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Frequently Asked Questions

Our Frequently Asked Questions

You will find answers to commonly asked questions on this page. If you find that you have a question that doesn’t have an answer below, please get in touch and we will get back to you with an answer as soon as possible.

Do I need a referral?

No, we are a private practice so you can simply book an appointment and no referral is required. 

What do I need to bring to my first appointment?

If you are booked in for a routine appointment we require just yourself and a list of medication that you are currently taking.

If you need a biomechanical assessment or have foot pain, please bring the shoes you are most active in.

Is free parking available?

There is free parking on Cambridge Road for 1 hour directly outside the practice clinic as well as free parking for 2 hours on Maud Road.

How can I book an appointment?

To book an appointment, simply call us on 01305 262498, or fill in the form available on our website and we will contact you. Alternatively you can send us a message via our facebook page or email us directly at

Can I claim the cost of podiatry treatment on my health insurance?

Yes, most health insurance companies will allow you to do this but please do check with your provider first. If required, we will provide you with a receipt to allow you to claim back your treatment costs.

Do you have gift vouchers available?

Yes, we have gift vouchers available to purchase in the clinic.

What's the difference between a Chiropodist and a Podiatrist?

In the UK podiatry is simply the new name for chiropody. The name was changed to podiatry in 1993 as it’s the international recognised name for a foot specialist, and also as it’s slightly more appropriate as ‘podiatry’ refers to the modern medical approach encompassing, medical practises, biomechanics, orthotics, and foot surgery.

It’s not just the name that has changed though. Podiatry is a constantly evolving profession, the extensive training given to students over the 3 or 4 years of their full time course and the continuing education after graduation enable Podiatrists to treat a vast array of foot and lower limb problems. Along with the most obvious treatments for corns and hard skin, specialties exist within the profession for almost any lower limb problem.

Who should see a Podiatrist/Chiropodist?

At Cambridge House, we see patients of all ages, young children, teenagers, working people and more senior people. We also see people for sports related problems and injuries.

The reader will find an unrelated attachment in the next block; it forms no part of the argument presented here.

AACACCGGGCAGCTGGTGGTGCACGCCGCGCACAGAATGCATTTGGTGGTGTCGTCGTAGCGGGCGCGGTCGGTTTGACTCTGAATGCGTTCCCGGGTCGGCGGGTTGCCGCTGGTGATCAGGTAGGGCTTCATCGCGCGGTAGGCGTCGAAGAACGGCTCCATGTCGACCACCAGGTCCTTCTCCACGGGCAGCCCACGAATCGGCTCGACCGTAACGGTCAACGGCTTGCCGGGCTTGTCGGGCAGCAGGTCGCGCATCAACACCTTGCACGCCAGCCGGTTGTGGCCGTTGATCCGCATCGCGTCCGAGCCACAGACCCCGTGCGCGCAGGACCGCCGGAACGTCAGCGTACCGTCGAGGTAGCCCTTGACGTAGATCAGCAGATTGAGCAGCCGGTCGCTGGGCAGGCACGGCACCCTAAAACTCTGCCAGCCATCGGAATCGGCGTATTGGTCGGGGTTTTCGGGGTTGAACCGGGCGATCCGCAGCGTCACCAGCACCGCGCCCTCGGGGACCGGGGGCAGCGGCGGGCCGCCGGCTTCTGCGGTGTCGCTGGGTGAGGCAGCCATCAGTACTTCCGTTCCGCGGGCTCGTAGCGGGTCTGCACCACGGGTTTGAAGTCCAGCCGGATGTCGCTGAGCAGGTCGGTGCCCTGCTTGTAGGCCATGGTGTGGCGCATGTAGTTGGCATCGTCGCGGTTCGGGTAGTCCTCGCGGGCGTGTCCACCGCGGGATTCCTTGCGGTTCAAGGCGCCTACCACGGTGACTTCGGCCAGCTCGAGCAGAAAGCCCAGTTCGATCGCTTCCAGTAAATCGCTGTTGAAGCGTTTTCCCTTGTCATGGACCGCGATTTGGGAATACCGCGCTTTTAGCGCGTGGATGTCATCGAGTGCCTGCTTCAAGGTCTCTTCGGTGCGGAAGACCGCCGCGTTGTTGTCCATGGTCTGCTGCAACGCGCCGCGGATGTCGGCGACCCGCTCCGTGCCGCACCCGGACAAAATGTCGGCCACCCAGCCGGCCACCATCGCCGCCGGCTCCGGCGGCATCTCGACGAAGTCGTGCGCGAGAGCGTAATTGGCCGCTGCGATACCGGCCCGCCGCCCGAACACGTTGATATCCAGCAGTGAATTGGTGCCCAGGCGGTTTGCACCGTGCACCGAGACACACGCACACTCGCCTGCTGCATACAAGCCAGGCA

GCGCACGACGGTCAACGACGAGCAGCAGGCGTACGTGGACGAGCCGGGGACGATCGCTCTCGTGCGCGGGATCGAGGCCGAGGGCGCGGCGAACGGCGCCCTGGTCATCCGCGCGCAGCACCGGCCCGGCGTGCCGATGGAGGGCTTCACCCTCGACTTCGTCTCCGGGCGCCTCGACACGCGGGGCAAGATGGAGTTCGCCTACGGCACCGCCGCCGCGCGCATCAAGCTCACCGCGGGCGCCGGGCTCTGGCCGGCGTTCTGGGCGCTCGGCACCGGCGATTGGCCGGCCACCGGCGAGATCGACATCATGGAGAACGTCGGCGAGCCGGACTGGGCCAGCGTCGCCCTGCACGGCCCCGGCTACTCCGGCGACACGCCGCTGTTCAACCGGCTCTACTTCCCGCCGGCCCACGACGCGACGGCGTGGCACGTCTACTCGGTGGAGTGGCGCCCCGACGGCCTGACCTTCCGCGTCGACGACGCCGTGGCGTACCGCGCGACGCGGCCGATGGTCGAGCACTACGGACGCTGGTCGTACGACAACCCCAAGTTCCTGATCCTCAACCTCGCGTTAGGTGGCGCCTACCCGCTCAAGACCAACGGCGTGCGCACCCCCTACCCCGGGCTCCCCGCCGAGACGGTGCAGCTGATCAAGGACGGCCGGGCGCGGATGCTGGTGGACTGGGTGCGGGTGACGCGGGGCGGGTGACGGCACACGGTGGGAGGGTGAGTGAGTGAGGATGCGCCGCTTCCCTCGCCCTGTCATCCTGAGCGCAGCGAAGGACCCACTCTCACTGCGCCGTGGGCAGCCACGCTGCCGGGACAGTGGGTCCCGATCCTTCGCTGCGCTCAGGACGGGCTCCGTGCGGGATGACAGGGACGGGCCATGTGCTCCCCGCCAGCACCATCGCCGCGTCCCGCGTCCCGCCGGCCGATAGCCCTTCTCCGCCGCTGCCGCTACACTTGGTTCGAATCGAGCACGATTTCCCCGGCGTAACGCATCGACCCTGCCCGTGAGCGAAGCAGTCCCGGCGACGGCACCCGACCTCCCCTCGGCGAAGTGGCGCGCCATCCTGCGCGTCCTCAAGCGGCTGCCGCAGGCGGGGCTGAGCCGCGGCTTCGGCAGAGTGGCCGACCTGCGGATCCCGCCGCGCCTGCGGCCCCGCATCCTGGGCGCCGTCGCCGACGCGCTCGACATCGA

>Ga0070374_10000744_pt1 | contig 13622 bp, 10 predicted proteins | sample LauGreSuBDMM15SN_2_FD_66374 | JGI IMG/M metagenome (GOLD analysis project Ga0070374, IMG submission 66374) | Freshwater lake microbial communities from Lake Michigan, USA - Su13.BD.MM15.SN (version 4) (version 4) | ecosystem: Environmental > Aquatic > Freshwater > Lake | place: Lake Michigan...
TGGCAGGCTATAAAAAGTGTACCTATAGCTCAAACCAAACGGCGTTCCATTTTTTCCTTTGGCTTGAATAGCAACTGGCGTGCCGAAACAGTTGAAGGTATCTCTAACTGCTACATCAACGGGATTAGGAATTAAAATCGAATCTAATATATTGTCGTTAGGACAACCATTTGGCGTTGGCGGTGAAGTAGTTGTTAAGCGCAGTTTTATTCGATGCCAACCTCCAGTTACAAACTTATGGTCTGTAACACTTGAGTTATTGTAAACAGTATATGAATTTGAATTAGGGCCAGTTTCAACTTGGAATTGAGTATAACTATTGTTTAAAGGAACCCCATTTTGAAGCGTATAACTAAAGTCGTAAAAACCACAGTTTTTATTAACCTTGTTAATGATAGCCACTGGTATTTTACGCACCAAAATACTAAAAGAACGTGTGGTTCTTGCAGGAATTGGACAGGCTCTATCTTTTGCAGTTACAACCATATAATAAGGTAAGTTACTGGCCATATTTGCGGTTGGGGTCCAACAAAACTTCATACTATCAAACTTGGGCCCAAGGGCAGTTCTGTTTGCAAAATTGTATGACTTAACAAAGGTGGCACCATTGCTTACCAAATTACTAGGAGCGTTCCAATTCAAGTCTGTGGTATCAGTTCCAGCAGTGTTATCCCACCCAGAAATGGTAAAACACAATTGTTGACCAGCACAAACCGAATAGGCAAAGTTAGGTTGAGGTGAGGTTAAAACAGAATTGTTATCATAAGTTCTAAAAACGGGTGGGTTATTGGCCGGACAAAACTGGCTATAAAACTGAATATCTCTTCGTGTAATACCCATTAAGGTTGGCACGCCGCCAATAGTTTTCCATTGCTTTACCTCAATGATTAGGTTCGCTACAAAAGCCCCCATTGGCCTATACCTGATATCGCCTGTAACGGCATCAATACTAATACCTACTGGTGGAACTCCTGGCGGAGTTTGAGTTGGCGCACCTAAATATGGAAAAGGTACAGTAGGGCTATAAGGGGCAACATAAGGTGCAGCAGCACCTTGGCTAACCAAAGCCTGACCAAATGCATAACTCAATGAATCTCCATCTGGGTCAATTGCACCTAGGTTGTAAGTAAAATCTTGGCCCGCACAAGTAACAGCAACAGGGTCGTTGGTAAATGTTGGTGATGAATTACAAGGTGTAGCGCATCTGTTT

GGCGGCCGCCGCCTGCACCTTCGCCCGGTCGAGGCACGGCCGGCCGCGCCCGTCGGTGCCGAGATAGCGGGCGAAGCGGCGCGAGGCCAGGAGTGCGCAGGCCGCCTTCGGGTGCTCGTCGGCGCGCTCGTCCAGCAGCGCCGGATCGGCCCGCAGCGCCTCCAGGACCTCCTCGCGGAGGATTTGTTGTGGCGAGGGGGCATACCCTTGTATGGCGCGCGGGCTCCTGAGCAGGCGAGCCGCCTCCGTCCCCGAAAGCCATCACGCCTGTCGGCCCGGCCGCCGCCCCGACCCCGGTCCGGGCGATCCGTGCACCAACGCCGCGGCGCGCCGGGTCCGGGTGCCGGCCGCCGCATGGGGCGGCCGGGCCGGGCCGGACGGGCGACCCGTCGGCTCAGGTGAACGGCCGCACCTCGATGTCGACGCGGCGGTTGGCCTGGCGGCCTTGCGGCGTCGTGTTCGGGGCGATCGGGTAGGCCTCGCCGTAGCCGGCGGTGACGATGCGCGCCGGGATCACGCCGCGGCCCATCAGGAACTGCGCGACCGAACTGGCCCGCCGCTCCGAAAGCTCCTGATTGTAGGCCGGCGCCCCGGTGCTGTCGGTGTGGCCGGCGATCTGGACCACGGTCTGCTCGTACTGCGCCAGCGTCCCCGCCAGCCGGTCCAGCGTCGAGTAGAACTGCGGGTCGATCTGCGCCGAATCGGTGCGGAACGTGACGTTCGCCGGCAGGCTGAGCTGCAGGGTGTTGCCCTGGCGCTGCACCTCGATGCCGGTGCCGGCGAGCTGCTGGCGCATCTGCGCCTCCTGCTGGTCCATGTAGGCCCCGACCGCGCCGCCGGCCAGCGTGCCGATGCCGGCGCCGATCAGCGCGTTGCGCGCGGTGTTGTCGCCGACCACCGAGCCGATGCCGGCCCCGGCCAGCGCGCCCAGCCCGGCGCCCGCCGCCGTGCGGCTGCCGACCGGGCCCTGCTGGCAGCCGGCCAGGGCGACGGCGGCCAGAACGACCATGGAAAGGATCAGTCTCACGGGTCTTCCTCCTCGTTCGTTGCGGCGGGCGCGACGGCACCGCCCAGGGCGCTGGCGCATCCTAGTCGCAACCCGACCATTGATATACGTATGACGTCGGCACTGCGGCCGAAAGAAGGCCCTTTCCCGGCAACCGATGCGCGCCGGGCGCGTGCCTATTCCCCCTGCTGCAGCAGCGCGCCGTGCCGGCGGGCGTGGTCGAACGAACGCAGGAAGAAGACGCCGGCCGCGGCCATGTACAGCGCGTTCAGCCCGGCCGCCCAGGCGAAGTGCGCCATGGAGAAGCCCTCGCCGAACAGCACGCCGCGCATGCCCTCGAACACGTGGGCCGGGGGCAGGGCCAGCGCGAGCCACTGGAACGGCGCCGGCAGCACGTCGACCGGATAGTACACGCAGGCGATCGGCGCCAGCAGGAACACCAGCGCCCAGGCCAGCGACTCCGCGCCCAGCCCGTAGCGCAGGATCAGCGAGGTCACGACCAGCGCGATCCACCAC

9 out of 10 people experience foot problems in their lifetime. The foot is an amazing structure, but like all great designs has some important structural requirements that if go unsupported for long lengths of time, will start to cause problems.

So see a podiatrist before problems start. Bring your children to start treatments as early as possible. Get advice from your podiatrist about family history of foot problems and how they affect you (e.g. crossed over toes, bunions, flat feet etc.)

Remember, you get two sets of teeth and only one pair of feet for a lifetime.

What about Diabetes?

Many people with diabetes have no problems with their feet and with good care and common sense precautions they can continue to enjoy good foot health.

However an annual check up with a podiatrist is good practise to ensure that all remains well.

Diabetes is a disease that is divided into two distinct types:

  • Type 1 is where insulin injections are used to control blood sugars
  • Type 2 which is controlled by diet only or medication

Both types of Diabetes can have serious effects on the feet and the management of the Diabetic foot is an important part of podiatrists work.

People with diabetes need to constantly examine their feet as diabetes is the number one cause of non-traumatic amputation. Please note that for patients with diabetes, approximately 15 percent will suffer foot ulcers in their lifetime. To help avoid this diabetic patients must constantly check their feet.

Painful foot conditions like an ingrown toenail generally cause people to quickly seek medical attention before infection sets in. If there is diabetes and loss of sensation there may not be the warning signs of pain. Waiting too long for treatment can be dangerous.